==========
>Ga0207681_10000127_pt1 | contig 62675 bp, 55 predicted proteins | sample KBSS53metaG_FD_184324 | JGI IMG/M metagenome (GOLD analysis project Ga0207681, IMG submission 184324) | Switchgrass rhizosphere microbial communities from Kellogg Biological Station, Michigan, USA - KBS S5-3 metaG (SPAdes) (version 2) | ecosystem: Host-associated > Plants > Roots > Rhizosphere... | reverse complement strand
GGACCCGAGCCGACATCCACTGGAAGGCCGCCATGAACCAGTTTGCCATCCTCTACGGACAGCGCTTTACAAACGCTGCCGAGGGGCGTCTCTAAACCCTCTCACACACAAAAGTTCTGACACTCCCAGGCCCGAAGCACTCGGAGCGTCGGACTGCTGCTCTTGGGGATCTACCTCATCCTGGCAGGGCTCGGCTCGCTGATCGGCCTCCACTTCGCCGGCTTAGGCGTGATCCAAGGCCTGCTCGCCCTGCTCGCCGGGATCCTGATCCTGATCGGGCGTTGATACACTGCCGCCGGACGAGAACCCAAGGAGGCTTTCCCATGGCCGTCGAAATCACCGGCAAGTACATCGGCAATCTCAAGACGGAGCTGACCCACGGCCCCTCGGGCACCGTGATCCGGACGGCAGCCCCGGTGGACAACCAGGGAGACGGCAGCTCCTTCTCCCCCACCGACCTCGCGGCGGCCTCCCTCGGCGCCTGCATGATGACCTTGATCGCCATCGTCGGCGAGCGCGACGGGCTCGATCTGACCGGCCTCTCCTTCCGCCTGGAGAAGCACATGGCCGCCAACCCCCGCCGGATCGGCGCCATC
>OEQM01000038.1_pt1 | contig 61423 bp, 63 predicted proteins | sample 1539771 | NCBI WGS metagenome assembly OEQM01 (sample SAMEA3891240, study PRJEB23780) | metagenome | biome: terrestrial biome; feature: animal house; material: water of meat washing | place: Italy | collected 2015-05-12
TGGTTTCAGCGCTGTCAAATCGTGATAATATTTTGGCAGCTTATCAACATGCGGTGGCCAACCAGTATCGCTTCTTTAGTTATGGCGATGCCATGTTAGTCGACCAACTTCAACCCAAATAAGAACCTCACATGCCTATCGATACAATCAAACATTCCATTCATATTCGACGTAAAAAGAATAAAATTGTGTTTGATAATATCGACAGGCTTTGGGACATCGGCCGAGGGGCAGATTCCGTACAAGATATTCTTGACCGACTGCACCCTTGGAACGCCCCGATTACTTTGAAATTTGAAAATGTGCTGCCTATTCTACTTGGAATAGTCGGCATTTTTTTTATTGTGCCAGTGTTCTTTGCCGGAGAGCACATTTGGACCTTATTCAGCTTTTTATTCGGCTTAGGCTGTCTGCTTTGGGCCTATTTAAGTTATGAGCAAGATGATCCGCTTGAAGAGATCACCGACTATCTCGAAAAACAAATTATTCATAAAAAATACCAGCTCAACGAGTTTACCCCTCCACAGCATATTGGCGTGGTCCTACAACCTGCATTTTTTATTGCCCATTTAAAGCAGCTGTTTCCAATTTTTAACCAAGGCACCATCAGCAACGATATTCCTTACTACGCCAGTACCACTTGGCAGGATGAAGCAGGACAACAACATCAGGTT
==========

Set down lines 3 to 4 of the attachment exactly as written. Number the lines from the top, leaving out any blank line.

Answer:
>OEQM01000038.1_pt1 | contig 61423 bp, 63 predicted proteins | sample 1539771 | NCBI WGS metagenome assembly OEQM01 (sample SAMEA3891240, study PRJEB23780) | metagenome | biome: terrestrial biome; feature: animal house; material: water of meat washing | place: Italy | collected 2015-05-12
TGGTTTCAGCGCTGTCAAATCGTGATAATATTTTGGCAGCTTATCAACATGCGGTGGCCAACCAGTATCGCTTCTTTAGTTATGGCGATGCCATGTTAGTCGACCAACTTCAACCCAAATAAGAACCTCACATGCCTATCGATACAATCAAACATTCCATTCATATTCGACGTAAAAAGAATAAAATTGTGTTTGATAATATCGACAGGCTTTGGGACATCGGCCGAGGGGCAGATTCCGTACAAGATATTCTTGACCGACTGCACCCTTGGAACGCCCCGATTACTTTGAAATTTGAAAATGTGCTGCCTATTCTACTTGGAATAGTCGGCATTTTTTTTATTGTGCCAGTGTTCTTTGCCGGAGAGCACATTTGGACCTTATTCAGCTTTTTATTCGGCTTAGGCTGTCTGCTTTGGGCCTATTTAAGTTATGAGCAAGATGATCCGCTTGAAGAGATCACCGACTATCTCGAAAAACAAATTATTCATAAAAAATACCAGCTCAACGAGTTTACCCCTCCACAGCATATTGGCGTGGTCCTACAACCTGCATTTTTTATTGCCCATTTAAAGCAGCTGTTTCCAATTTTTAACCAAGGCACCATCAGCAACGATATTCCTTACTACGCCAGTACCACTTGGCAGGATGAAGCAGGACAACAACATCAGGTT